Friday, September 21, 2012

When asked to pray

Maybe I'm the only one who's done it, but somehow I don't think so.  You're walking through a store when you see a friend in the next aisle.  Suddenly, you remember that last week he had asked you to keep him in your prayers although you can't remember why.  However, you do remember that you've not prayed for him once since then.  Quickly, you send up a prayer bolt, "Lord, be with ________." About that time he turns the corner and begins walking down your aisle.  As the two of you meet you ask, "How are things going?  I've prayed for you."

Prayer.  There are probably few things in our churches that are talked about more and done less than prayer.  I don't think it's intentional.  We are just so busy that few Christians are satisfied with their prayer life.  We mean to pray more but it never seems to happen.  Then we start feeling really convicted and vow that we are going to spend more time in prayer every day...starting tomorrow.  Of course, the problem is that tomorrow comes and nothing changes.

I got to thinking about this earlier today as I was leaving my bank.  I had stepped up to one of the teller's windows to make a deposit.  She stepped away to do something and one of the managers came over to the window and began looking at me with tremendous pain in her eyes.  She leaned forward, took me by the hand, and whispered, "Please pray for me.  I am under a great deal of stress right now."  I looked at her and started to respond that I would keep her in my prayers when I felt a nudge from the Holy Spirit saying, "Pray now."  I have prayed for people in public settings like that but not very often.  I paused for only a moment and when I looked back in her eyes I knew she needed to hear me pray.  I took both of her hands in mine, leaned forward and began to quietly pray for her.  Only she could hear what I was saying, but it was obvious to everyone in the bank what was happening.  The prayer itself didn't last but a minute or so, but I'm hopeful it helped make the rest of her day a little better.  She whispered, "Thank you" and went on about her work.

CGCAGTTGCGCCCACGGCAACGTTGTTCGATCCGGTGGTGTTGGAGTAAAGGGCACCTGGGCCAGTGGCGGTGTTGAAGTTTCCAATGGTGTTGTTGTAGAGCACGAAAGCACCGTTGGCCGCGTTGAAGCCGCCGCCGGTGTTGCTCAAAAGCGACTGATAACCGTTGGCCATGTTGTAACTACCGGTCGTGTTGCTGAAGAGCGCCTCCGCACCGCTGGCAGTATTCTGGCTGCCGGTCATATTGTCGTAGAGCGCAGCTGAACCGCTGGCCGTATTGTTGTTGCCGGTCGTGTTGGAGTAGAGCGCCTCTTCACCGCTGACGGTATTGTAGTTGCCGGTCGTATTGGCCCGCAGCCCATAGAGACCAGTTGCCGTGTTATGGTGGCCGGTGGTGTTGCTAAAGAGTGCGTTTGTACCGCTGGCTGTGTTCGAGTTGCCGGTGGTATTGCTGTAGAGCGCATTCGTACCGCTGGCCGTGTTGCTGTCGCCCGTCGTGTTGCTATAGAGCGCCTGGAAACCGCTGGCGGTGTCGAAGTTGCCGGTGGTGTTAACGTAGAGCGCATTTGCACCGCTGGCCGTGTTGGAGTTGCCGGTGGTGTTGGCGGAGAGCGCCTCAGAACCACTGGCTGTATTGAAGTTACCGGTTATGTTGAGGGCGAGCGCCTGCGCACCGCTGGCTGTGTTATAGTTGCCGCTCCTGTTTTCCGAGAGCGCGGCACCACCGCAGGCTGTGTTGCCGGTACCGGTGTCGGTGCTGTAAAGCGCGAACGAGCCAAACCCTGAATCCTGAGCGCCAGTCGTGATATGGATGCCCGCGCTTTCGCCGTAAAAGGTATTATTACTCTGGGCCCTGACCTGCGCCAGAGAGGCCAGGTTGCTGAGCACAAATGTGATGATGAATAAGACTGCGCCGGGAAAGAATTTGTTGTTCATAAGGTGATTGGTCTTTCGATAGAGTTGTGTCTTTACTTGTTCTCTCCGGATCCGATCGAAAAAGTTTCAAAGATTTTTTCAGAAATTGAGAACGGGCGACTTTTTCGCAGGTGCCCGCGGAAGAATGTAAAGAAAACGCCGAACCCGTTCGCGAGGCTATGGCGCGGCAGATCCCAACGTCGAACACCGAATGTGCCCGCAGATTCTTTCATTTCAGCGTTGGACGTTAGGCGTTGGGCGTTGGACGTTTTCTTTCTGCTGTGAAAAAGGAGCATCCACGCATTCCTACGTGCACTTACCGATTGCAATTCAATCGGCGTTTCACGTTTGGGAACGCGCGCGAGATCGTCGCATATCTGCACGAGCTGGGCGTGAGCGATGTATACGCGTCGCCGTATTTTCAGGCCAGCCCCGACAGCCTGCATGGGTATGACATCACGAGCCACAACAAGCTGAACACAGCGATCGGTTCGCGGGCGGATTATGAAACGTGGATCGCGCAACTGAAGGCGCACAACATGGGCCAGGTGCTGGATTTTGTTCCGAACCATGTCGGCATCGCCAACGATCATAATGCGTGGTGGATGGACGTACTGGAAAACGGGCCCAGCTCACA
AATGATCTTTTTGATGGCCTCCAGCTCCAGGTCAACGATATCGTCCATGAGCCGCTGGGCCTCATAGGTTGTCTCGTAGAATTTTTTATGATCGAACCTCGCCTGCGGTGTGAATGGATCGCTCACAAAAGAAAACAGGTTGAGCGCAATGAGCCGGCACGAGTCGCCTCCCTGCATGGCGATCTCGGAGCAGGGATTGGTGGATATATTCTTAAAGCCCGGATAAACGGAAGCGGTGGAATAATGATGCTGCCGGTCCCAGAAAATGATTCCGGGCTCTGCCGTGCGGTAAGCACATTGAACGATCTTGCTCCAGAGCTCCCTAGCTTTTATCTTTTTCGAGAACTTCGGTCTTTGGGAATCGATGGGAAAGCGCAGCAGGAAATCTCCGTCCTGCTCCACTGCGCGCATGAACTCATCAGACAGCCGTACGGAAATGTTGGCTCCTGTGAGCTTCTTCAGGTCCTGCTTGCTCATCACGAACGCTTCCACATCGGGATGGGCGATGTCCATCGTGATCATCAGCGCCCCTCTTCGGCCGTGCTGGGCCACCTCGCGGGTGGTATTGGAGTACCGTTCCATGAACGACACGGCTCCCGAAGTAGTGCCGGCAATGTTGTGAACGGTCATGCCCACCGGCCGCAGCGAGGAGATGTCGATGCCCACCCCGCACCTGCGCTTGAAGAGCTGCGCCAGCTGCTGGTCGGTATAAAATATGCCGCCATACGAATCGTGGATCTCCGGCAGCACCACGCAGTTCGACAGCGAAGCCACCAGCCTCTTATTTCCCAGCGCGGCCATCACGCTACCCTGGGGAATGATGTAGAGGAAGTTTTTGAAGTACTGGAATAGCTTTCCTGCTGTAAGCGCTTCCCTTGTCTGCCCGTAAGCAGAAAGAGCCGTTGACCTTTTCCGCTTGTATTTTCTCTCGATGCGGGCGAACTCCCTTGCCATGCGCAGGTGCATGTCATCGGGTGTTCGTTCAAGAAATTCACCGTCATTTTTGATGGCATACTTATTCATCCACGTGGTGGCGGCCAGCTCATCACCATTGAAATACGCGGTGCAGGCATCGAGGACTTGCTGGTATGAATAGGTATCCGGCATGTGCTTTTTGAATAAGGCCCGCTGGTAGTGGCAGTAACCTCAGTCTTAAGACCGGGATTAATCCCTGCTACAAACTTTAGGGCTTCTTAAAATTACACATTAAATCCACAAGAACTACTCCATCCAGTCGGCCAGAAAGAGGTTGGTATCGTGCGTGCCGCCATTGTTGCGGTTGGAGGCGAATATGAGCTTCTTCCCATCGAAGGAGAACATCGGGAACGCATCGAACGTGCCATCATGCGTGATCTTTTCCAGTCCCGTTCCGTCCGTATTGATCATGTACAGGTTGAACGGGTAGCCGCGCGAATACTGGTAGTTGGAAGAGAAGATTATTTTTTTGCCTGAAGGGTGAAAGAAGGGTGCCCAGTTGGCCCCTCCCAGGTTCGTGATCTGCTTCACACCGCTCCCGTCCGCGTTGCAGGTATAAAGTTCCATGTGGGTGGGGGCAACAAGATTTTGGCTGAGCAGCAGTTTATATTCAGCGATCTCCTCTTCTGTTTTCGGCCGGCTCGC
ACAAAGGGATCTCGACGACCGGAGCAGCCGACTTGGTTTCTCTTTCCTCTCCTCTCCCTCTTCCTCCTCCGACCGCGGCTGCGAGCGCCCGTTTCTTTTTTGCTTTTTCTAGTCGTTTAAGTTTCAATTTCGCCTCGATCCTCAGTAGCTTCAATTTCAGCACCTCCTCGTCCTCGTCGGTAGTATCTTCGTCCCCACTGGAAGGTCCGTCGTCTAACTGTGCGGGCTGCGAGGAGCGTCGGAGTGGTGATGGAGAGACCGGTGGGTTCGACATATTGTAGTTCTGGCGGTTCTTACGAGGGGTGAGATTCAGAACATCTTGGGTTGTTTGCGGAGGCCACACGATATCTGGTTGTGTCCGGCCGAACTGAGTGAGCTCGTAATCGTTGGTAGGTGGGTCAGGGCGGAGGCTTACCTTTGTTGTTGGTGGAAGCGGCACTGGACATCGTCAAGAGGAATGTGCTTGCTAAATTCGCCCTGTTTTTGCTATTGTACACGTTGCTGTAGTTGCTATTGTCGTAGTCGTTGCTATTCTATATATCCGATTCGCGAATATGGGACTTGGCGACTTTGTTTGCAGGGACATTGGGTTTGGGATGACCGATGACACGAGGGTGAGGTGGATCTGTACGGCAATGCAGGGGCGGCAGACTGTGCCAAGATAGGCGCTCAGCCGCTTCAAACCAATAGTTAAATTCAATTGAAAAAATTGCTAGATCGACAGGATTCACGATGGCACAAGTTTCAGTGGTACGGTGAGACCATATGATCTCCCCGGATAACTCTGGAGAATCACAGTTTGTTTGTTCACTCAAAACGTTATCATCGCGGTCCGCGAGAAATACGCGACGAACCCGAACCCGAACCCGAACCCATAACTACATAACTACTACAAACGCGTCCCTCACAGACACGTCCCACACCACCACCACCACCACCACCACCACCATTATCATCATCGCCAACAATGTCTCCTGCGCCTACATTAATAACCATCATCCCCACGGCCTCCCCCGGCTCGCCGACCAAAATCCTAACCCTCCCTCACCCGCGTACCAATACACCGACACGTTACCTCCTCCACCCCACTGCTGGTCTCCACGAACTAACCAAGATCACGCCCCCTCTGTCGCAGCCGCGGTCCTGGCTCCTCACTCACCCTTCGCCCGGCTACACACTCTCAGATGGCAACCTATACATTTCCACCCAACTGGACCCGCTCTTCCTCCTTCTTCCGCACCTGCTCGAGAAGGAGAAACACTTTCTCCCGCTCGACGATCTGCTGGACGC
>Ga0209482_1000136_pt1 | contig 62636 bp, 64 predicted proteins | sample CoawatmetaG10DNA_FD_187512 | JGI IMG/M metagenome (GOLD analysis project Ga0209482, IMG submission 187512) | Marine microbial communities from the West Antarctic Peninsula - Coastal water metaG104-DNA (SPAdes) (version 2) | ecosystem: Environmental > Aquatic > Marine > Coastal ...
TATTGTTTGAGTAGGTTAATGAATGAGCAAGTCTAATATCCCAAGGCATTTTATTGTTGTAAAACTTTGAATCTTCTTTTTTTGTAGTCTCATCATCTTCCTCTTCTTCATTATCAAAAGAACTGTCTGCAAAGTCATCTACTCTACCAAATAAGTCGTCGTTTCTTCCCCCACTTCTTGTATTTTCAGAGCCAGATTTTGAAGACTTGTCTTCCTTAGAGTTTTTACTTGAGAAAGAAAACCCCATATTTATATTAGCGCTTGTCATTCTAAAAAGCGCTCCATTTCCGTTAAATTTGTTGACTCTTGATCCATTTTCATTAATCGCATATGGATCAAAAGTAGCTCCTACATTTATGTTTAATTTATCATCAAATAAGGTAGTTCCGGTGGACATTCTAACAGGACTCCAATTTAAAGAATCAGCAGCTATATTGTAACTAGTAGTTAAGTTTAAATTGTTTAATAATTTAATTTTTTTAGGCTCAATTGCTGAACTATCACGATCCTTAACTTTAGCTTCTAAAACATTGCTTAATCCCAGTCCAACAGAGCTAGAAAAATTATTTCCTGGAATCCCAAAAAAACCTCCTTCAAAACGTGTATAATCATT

A couple of years ago I was on the campus of Campbellsville University for a meeting.  I passed three students on the sidewalk holding hands and praying.  As I walked past I could tell they were praying for a fellow student.  The fact that three college students would pray publicly for a classmate showed me they believed in prayer.  These young people refused to just talk about praying; they were committed to prayer even to the point of standing on a university campus to pray publicly for a friend.

Jesus cautioned about praying in public but His warning was to those who did it for show.  Other than two tellers in the bank this morning I couldn't tell you if anyone else was there or not.  I didn't pray for the manager this morning to attract attention to us but because she needed prayer, and I could sense she needed to hear someone praying for her.  Those three students were not attracting a crowd nor were they praying over a loudspeaker to draw attention to themselves.  Like me, they sensed that prayer was needed then, not just later, and certainly not if they happened to remember to pray.

When someone asks you to pray for them they are inviting you into a very important part of their life.  We need to take that more seriously.  I would just encourage you at such times to be sensitive to the Spirit to determine if you should pray right then for the person.  It may not always be feasible to do so, and you certainly want to respect the privacy of the other person, but if you feel led to pray then for the person, do so.  Quietly.  Privately.  And, whether you pray then or not, be sure to keep that person in your prayers and check back with them in a few days to see how they are doing.

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